The Gesäuse has been a destination for alpine mountaineers for around 200 years. At first it was the monks from Admont Monastery, shepherds and hunters who scaled the peaks of the Ennstal Alps. Acting as guides, they soon attracted tourists including Heinrich Hess, a pioneering alpinist who conquered the Kleiner Buchstein, the Planspitze and the passage on the Peternpfad. Around 1900 the Ödsteinkante was "one of the greatest challenges in the Eastern Alps": on 28 August 1910 the first "Dolomite specialists", A. Dibona, L. Rizzi, G. and M. Mayer, finally succeeded in making the first ascent.
After the first climbing tourists, guided by local hunters, came the "guideless" alpinists, bringing the Vienna school of mountaineering to the Gesäuse. They established innumerable classic climbs that remain alpine standards to this day, including the Rosskuppe ridge, the north face of the Dachl, the north and northeast face of the Peternscharte ...
After the technically wild 1960s, which saw new climbs including the Berglandriss and the Hermann Buhl Memorial Trail, the modern alpine style of climbing also reached the Gesäuse. Continuing the tradition of the early pioneers, a whole series of new freestyle ascents were established, although at greater levels of difficulty.
Over the past few years, a coordinated effort has been made to renovate the most popular trails and ascents in the Gesäuse. Significant attention has been paid to preserving the original nature of the routes as well as retaining their sense of adventure. Many routes provide only well-established belay stations, and climbers usually need to attach their own intermediate belays. This form of renovation was deliberately chosen to avoid giving the impression that the rock faces and ascents are like those of a climbing garden – indeed, their length and difficulty should not be underestimated. Despite being renovated, many climbs in the region still require the alpine skill of route finding, and a significant degree of individual responsibility.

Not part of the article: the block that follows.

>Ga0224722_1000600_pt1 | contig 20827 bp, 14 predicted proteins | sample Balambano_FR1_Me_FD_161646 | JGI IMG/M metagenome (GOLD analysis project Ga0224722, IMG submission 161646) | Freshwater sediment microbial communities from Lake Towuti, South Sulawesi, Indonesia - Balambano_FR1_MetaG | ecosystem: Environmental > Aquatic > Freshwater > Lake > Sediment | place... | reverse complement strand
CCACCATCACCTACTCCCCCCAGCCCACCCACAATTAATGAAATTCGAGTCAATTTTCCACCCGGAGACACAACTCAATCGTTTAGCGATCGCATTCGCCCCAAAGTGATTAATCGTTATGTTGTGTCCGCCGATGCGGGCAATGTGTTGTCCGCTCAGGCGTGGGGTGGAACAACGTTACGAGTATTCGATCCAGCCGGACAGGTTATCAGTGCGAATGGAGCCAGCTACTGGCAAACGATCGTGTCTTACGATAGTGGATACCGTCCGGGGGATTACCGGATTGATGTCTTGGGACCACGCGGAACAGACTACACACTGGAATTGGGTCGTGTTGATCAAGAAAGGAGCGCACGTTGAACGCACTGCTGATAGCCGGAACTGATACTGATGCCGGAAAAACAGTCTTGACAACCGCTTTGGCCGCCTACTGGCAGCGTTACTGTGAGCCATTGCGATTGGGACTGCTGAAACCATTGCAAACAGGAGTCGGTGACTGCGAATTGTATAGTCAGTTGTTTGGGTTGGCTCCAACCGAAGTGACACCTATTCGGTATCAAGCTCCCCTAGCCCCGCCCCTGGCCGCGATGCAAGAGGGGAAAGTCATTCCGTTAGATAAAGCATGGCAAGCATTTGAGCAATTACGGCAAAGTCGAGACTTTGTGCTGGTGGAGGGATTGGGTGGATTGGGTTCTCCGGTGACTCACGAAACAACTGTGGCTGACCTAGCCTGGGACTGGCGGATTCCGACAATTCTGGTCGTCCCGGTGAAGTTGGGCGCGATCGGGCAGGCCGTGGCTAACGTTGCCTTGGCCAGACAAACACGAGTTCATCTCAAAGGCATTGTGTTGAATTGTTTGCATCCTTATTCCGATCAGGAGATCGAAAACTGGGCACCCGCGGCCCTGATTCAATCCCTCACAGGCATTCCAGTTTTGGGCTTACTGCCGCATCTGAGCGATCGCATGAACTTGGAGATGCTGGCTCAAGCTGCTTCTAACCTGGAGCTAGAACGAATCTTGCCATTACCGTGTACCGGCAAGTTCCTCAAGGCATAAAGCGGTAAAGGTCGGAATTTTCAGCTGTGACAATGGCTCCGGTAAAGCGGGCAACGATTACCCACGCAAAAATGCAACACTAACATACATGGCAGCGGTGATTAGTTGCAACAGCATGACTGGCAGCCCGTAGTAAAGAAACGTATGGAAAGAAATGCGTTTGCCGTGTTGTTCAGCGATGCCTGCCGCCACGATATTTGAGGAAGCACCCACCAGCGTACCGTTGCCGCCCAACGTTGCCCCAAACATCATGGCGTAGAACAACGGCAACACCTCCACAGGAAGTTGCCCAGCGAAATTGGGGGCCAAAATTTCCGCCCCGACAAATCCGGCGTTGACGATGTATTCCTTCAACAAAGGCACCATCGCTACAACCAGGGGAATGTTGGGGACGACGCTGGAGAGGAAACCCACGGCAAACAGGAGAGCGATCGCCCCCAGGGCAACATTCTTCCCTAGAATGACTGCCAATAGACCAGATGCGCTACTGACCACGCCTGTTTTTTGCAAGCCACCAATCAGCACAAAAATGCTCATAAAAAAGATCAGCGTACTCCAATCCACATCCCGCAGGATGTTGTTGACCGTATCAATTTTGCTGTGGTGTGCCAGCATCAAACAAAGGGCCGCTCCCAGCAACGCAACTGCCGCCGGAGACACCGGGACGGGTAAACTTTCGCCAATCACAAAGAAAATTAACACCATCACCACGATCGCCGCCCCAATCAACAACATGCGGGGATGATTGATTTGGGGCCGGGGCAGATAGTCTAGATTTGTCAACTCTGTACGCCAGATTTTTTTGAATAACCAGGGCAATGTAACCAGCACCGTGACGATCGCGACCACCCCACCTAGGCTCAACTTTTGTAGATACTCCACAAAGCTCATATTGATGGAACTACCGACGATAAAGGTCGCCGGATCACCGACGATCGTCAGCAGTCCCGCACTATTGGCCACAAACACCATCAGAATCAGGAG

The Gesäuse National Park has also contributed to the second edition of the Xeis-Auslese climbing guide. Access to the rock faces have been considered from a nature conservancy standpoint, and the most ecologically sensible approaches marked on the maps. As a result, it should be easy to find the start of the routes, thereby helping both climbers and the natural environment.
The foreword, which also examines prospective first ascents, can be downloaded here.
You can order the second edition of the climbing guide here.
Recommended starting points for ascents: